What’s a two-hour queue waiting in line when your social life has been put on hold for 19 months?
People started gathering outside Copper Face Jacks, Dublin’s most famous/infamous nightclub, from 7pm on Friday.
Coppers, as it is known, is often the last stop on a night, when you are, to quote Aisling from the bestselling series of novels, “out out”, but those who were venturing into a nightclub for the first time since March 2020 were taking no chances when it came to getting in.
The club was due to open at 9pm by which time the queue stretched halfway down Harcourt Street meeting another queue several hundred metres long at the side of the venue. The venue holds more than a thousand people. It was full by 9.45pm.
Two security staff checked the Covid certificate details of those entering who were only too eager to proffer their mobile phones with the confirmation that they were fully vaccinated.
It helped that their certificates doubled up as proof of age. Contact details were also taken.
I think it is just the right time. We are all vaccinated and I'm happy
The mood was exuberant. Proportionately, young people have spent far more of their lives in lockdown. They’ve missed birthdays, debs balls, fresher weeks graduation ceremonies and just being young.
The street hummed with pent-up energy.
"We have missed out, I wouldn't say on our childhood, but on our middle adulthood. We missed out on our glory years," said Jack Dunphy (19).
Alana Gill (22) from Wexford has not been in a nightclub for two years. "I'm a healthcare worker – a radiographer. I've seen the hard end of Covid, but I'm glad to get back in a club eventually. I think it is just the right time. We are all vaccinated and I'm happy."
Lea Marron (22) who arrived with her friend, Cora Ryan, both from Rathfarnham have not been in a nightclub for two years. Lea said: "I'm newly single and I just can't wait to go out."
Kelda Power (30) said Covid-19 meant she missed the last two years of her 20s. "Turning 30 was huge without going to a nightclub. We are going to make up for it."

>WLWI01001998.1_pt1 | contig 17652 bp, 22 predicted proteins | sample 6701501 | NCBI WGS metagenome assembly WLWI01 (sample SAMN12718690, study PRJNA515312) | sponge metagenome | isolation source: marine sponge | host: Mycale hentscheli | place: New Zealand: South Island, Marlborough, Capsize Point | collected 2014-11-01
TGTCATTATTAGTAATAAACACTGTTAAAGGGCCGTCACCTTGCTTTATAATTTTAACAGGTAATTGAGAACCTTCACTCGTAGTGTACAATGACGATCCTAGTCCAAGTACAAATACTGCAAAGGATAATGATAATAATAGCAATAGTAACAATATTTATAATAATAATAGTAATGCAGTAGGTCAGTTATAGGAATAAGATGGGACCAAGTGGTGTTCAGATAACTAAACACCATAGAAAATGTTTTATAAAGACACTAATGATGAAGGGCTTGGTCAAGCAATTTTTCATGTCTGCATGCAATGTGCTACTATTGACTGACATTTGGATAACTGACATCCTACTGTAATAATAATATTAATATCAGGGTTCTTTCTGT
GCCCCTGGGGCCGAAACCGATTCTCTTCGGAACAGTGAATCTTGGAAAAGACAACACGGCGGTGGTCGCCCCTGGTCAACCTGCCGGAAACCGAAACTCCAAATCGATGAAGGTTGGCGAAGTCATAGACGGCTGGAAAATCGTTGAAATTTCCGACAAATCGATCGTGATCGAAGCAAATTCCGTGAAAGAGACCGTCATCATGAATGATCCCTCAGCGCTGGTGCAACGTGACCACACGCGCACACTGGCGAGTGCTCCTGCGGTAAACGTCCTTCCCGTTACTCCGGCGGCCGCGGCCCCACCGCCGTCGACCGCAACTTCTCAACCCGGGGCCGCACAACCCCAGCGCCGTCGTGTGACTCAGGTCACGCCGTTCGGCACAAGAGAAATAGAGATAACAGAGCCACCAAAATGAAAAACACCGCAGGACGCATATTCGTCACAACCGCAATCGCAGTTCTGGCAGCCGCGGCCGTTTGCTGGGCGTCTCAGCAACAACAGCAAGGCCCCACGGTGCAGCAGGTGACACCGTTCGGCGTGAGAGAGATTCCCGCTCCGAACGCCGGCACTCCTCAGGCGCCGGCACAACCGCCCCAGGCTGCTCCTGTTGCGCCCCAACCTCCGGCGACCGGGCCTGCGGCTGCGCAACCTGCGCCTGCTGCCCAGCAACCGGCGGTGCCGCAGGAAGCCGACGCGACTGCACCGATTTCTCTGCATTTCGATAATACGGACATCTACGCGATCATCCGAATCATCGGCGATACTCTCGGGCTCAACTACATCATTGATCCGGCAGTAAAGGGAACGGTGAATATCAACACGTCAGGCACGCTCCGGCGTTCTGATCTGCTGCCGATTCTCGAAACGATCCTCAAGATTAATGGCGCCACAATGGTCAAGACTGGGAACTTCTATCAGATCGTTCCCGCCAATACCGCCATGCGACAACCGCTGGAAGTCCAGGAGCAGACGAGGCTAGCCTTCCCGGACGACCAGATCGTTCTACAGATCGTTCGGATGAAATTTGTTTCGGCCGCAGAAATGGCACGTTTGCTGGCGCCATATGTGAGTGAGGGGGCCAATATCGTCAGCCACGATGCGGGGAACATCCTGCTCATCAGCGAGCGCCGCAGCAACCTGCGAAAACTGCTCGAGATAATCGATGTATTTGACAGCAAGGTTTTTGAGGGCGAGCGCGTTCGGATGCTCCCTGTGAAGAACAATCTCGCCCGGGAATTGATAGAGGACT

The queues for the Tramline club in D’Olier Street were equally as long and stretched around the corner into Hawkins Street.
Buses and car drivers passing by honked their horns at those waiting patiently to get in and the crowd reciprocated with loud cheers. Vaccine certificates were checked by ambulance staff on the way in.
Tramline is for a younger age cohort between 18 and 20. Many have never been in an adult nightclub before.
At the bottom of the stairs into the venue was one of those ubiquitous yellow signs that everybody hopes to never see again.
“Stay home, stay safe, protect each other”. None of the 950 were intent on staying home on Friday night. On the contrary they were “out out” and determined to enjoy it.
The dancefloor was filled by 10.30pm. The spider webs and skeletons hanging from the ceiling for Halloween billowed under the newly installed air filtering system.
"We think 95 per cent of people in here have never been to a proper nightclub before," said manager Ian Redmond. "They will have memories for the rest of their lives and I'm excited that I'm the guy who is providing it for them.
“We are doing this very safely. Everyone has been checked. The staff are all wearing masks. People have been compliant and very responsible.”
There was much consternation on social media about the lengthy queues outside nightclubs when Covid-19 cases are creeping up to 2,500 a day at present. “I’d rather them than me,” was a common sentiment for those staying at home, but others felt that young people deserved a night out after being cooped up and confined for so long.
If it is good enough for Prof Christine Loscher, an immunologist based in Dublin City University (DCU), for Nphet and for the Government all who support the opening of nightclubs, it is good enough for me, Mr Redmond stated.
“The risk of transmission in here is very low. We have to get on with what we have to do,” he declared.
You are having a quick beer and by the time there's live music, you'll have to leave if you don't have a ticket
The Lost Lane nightclub off Grafton Street had a one-way system for drinks and two metres distancing at the bar delineated by yellow signs.
Manager David Morrissey said Government guidelines that nightclubs be ticketed events is "unworkable"and will target pubs that have live music sessions in the afternoon.
“You arrive into a bar at 8pm. You are having a quick beer and by the time there’s live music, you’ll have to leave if you don’t have a ticket,” he said.